Just like us humans, dogs need regular checkups to make sure everything looks good physically and mentally. Schedule appointments with the vet, and make sure he gets all his shots. Stay on top of his flea, tick, and heart worm medication, as well.

Keeping your dog fit, active, and healthy will also keep him happy, and it will allow him to live a long and satisfying life. With some good planning and a little help from friends and family, you and your pet can have many good years -- and memories -- together.  

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 Tips to Prevent Your Pup from Misbehaving in Public Spaces

More and more restaurants, workspaces, and other public areas are shifting toward a dog-friendly mentality. Of course, if you want to bring your pup to a communal area, it’s important to ensure that they are well-behaved and suited for it. While some dogs simply prefer staying at home, many canines can be trained to conduct themselves in a friendly and social manner. Try these tips and soon you and your four-legged best friend can relax on patios and attend outdoor events together before you know it.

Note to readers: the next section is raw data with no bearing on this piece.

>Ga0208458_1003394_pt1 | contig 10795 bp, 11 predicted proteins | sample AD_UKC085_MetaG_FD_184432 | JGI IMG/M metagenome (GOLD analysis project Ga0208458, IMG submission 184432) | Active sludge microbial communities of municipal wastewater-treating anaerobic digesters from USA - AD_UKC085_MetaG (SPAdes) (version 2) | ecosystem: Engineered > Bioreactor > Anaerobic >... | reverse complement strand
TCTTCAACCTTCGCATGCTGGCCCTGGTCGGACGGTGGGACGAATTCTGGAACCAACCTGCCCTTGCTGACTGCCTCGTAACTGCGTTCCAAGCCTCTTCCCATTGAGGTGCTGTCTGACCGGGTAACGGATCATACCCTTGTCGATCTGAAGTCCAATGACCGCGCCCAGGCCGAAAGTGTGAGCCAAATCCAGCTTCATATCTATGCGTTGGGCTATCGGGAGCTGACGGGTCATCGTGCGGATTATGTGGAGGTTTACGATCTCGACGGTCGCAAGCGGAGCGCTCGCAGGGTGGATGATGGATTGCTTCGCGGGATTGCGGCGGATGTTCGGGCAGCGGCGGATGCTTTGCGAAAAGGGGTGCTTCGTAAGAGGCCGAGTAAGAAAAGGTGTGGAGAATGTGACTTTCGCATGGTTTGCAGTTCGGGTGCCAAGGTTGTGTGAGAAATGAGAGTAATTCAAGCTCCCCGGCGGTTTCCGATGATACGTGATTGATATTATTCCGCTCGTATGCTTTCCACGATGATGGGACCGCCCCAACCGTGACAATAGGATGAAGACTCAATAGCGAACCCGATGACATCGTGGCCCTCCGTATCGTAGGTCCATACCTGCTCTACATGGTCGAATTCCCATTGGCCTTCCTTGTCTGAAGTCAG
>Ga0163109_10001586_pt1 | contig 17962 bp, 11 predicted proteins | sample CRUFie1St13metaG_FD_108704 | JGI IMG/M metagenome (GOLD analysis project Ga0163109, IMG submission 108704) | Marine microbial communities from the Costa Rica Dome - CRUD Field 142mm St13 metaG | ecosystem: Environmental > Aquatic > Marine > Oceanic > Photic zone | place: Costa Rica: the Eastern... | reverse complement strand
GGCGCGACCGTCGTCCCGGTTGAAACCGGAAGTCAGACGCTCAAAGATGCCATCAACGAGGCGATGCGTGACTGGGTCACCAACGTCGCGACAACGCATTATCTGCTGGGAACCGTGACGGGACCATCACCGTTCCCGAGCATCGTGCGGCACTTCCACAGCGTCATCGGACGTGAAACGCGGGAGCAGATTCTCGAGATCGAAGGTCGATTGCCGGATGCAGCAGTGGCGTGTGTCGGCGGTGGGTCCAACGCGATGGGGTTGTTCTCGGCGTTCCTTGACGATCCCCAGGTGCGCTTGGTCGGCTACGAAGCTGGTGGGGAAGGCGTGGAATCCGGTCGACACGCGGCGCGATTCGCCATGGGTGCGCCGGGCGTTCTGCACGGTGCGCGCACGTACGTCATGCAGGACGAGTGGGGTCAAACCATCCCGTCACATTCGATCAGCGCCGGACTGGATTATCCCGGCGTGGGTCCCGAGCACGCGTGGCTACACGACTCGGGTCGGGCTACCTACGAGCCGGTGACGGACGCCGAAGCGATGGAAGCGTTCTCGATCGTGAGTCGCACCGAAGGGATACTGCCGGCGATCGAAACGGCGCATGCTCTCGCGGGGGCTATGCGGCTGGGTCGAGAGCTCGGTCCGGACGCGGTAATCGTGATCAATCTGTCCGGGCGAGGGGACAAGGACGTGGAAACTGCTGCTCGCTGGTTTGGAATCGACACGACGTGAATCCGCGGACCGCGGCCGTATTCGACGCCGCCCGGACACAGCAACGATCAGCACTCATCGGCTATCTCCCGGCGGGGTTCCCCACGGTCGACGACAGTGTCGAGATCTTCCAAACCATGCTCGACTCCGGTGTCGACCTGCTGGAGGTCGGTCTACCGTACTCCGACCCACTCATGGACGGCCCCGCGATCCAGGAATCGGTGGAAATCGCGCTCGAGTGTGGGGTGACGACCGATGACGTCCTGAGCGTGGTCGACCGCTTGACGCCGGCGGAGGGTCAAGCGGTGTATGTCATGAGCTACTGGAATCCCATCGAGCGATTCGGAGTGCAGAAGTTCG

The Tenets for Dog Training


Whether you are training your dog to do a few obedience commands or if you two are on the path to agility courses, below are a few tenets everyone can use as a foundation for influencing dog behavior.


● Training should be fun for both you and your pup.

● Good behavior is always reinforced.

● Sessions don’t need to last for more than 15 minutes.

● The trainer should always be consistent.

● You are your dog’s alpha.